Data are presented as the mean ± standard deviation. Statistical comparisons of 2 experimental groups were evaluated by 2-tailed Student t test if data distribution passed the normality test. The Mann-Whitney U test was used for comparison if data distribution failed the normality test. Linear regression statistical analysis was performed with Prism 7 (GraphPad Software, La Jolla, CA). P < .05 was considered statistically significant.
Depletion of CD4 T cells during FVIII immunization prevents anti-F8 inhibitor induction
We first sought to determine the requirement of CD4 T-cell help in the development of neutralizing anti-FVIII inhibitors in FVIIInull mice by IV FVIII immunization. To accomplish this, CD4 T cells were depleted in FVIIInull mice before each rhF8 infusion (supplemental Figure 1A). Anti-FVIII inhibitor titers were determined by Bethesda assay 1 week after the last immunization. All non-CD4–depleted FVIIInull control mice developed various titers of inhibitors after rhF8 immunization, but no inhibitors were detected in animals if CD4 T cells were depleted during FVIII immunization (supplemental Figure 1B). This confirms that CD4 help is required for FVIII inhibitor production.
Characterization of activated TFH cells in FVIII-immunized mice
Because TFH cells are important for efficient B-cell GC reactions,25,26 we next assessed TFH activation in the spleen of FVIII-immunized mice. Figure 1A depicts our gating strategy for determining the activated TFH-cell population by flow cytometry analysis. Beginning with CD4+ (CD3+CD4+CD19−) live cells, effector helper CD4+ cells were identified by excluding Foxp3+ CD4 cells and evaluating expression of CD44 and CD62L (CD44+CD62L−). Activated TFH cells were further defined by coexpression of CXCR5 and PD-1. To confirm the identity of the CXCR5hiPD-1hi from effector CD4+ T cells as activated TFH cells, we assessed their expression of the transcription factor BCL6. The BCL6 expression level on CXCR5hiPD-1hi cells was significantly higher than levels on naive CD4 or CXCR5loPD-1lo effector CD4 T cells (Figure 1B-C). Expression of other TFH-associated markers, including the costimulatory molecules ICOS and CD40L, were also compared. Similar to BCL6, increased expression of CD40L was found only on CXCR5hiPD-1hi cells. CXCR5loPD-1lo effector CD4 T cells expressed an increased level of ICOS compared with naive CD4 T cells, but CXCR5hiPD-1hi cells expressed the highest level of ICOS (Figure 1B-C). The percentage of Ki-67 expression on activated CXCR5hiPD-1hi TFH cells was significantly higher than CXCR5loPD-1lo effector cells, indicating that TFH cells are more proliferative than non-TFH effectors (Figure 1D).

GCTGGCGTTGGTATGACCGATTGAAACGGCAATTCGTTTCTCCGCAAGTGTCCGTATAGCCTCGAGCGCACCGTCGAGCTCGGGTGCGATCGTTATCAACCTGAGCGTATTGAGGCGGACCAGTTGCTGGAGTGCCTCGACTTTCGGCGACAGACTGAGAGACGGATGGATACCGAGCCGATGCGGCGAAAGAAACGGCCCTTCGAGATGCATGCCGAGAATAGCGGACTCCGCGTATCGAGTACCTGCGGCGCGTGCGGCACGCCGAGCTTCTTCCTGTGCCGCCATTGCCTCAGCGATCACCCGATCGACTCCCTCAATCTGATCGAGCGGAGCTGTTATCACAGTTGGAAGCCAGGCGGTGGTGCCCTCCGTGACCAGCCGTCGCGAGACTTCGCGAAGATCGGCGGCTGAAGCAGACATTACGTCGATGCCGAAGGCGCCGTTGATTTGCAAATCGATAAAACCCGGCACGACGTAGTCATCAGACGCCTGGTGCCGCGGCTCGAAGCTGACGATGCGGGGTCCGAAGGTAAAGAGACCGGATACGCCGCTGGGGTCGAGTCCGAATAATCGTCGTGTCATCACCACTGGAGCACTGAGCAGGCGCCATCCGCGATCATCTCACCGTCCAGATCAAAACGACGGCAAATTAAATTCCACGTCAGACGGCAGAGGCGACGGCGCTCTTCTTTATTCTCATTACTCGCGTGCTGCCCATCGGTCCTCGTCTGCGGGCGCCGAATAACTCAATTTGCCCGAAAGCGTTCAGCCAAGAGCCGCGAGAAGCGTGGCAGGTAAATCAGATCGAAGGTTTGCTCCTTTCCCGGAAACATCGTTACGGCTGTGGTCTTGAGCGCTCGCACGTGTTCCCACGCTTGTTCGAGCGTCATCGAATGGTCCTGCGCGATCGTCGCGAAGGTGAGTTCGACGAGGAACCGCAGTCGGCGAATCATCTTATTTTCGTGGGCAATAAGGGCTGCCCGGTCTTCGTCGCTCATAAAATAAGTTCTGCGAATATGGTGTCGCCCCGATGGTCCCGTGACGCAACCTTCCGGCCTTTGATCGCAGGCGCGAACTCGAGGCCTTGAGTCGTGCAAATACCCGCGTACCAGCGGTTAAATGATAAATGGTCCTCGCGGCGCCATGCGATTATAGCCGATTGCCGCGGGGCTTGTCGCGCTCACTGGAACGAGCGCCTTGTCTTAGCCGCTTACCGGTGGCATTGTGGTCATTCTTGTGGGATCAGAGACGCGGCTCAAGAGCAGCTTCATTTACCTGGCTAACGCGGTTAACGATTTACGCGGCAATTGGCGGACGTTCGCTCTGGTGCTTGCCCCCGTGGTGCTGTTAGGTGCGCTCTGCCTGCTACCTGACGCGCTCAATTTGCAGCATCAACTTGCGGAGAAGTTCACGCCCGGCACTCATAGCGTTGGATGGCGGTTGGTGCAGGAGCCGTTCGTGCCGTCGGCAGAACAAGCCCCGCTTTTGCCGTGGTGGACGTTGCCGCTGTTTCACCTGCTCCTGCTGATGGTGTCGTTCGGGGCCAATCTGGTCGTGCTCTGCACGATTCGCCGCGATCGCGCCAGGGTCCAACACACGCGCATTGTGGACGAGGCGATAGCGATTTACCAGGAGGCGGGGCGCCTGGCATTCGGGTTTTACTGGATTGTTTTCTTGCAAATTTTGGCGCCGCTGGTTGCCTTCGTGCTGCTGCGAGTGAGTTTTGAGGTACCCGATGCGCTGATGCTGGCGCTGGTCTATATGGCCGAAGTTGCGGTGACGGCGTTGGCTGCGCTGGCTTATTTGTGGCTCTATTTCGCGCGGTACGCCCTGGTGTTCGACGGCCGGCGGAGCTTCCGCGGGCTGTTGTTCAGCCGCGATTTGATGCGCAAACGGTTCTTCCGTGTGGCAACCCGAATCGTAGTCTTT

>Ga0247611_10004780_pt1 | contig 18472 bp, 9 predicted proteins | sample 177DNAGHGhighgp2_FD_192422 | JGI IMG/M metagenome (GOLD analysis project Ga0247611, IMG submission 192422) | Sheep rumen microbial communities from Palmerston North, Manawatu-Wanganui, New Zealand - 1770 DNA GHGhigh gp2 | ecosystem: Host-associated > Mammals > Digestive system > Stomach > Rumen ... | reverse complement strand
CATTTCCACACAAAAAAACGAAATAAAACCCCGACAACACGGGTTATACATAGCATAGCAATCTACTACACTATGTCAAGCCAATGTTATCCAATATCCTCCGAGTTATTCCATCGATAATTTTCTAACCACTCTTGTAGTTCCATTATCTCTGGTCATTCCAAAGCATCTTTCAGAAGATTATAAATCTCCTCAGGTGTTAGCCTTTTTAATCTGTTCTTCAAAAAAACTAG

FVIII immunization increases the frequency of activated TFH cells in mice that produce anti-FVIII inhibitors
FVIIInull mice were given 5 weekly rounds of FVIII IV immunization. Five days after the last immunization, inhibitor titers were measured, and representative animals with inhibitors and no inhibitors were euthanized for splenocyte analysis. FVIII immunization induced a marked increase in the percentage of CD44+CD62L− effector CD4 cells in spleens of inhibitor-producing mice compared with saline controls or non–inhibitor-producing animals (14% ± 0.8%, 11% ± 0.25%, and 10% ± 1.3%, respectively; Figure 2A). The percentage of CXCR5hiPD-1hi TFH cells within the effector CD4 population also significantly increased in spleens of inhibitor-producing mice compared with saline-treated controls and non–inhibitor-producing mice (19.6% ± 1.6%, 8.1% ± 1.2%, and 7.6% ± 1.4%, respectively; Figure 2B). The percentage of activated TFH cells in total CD4 cells (Figure 2C) and the absolute number of activated TFH cells per spleen (Figure 2D) in inhibitor-producing mice were significantly higher than in the saline controls and non–inhibitor-producing mice (2.23% ± 0.26%, 0.65% ± 0.13%, and 0.61% ± 0.24%, respectively, and 14.4 ± 2.0 × 104, 3.55 ± 0.8 × 104, and 3.5 ± 0.9 × 104, respectively).
To interrogate the increased accumulation of TFH cells inside spleens of inhibitor-producing mice, we examined their proliferation and survival. First, we determined the proliferative status of the effector TFH cells by monitoring Ki-67 expression on TFH cells. Although activated TFH cells were dividing more actively than were non-TFH effector cells (Figure 1D), the percentage of activated TFH cells undergoing proliferation in inhibitor-producing mice was similar to that in control and non–inhibitor-producing animals (Figure 2E). Second, we measured the apoptosis status of activated TFH cells in FVIII-primed mice. We found that the frequencies of both early (annexin-V+7AAD−) and late (annexin-V+7AAD+) apoptotic cells increased significantly in activated TFH cells, compared with non-TFH effector and naive CD4 T cells (Figure 2F). These data demonstrate that activated TFH cells in FVIII-primed mice have a proapoptosis phenotype, suggesting that the long-term survival of TFH cells is not necessary for activated TFH-cell expansion and accumulation in FVIII inhibitor–producing mice.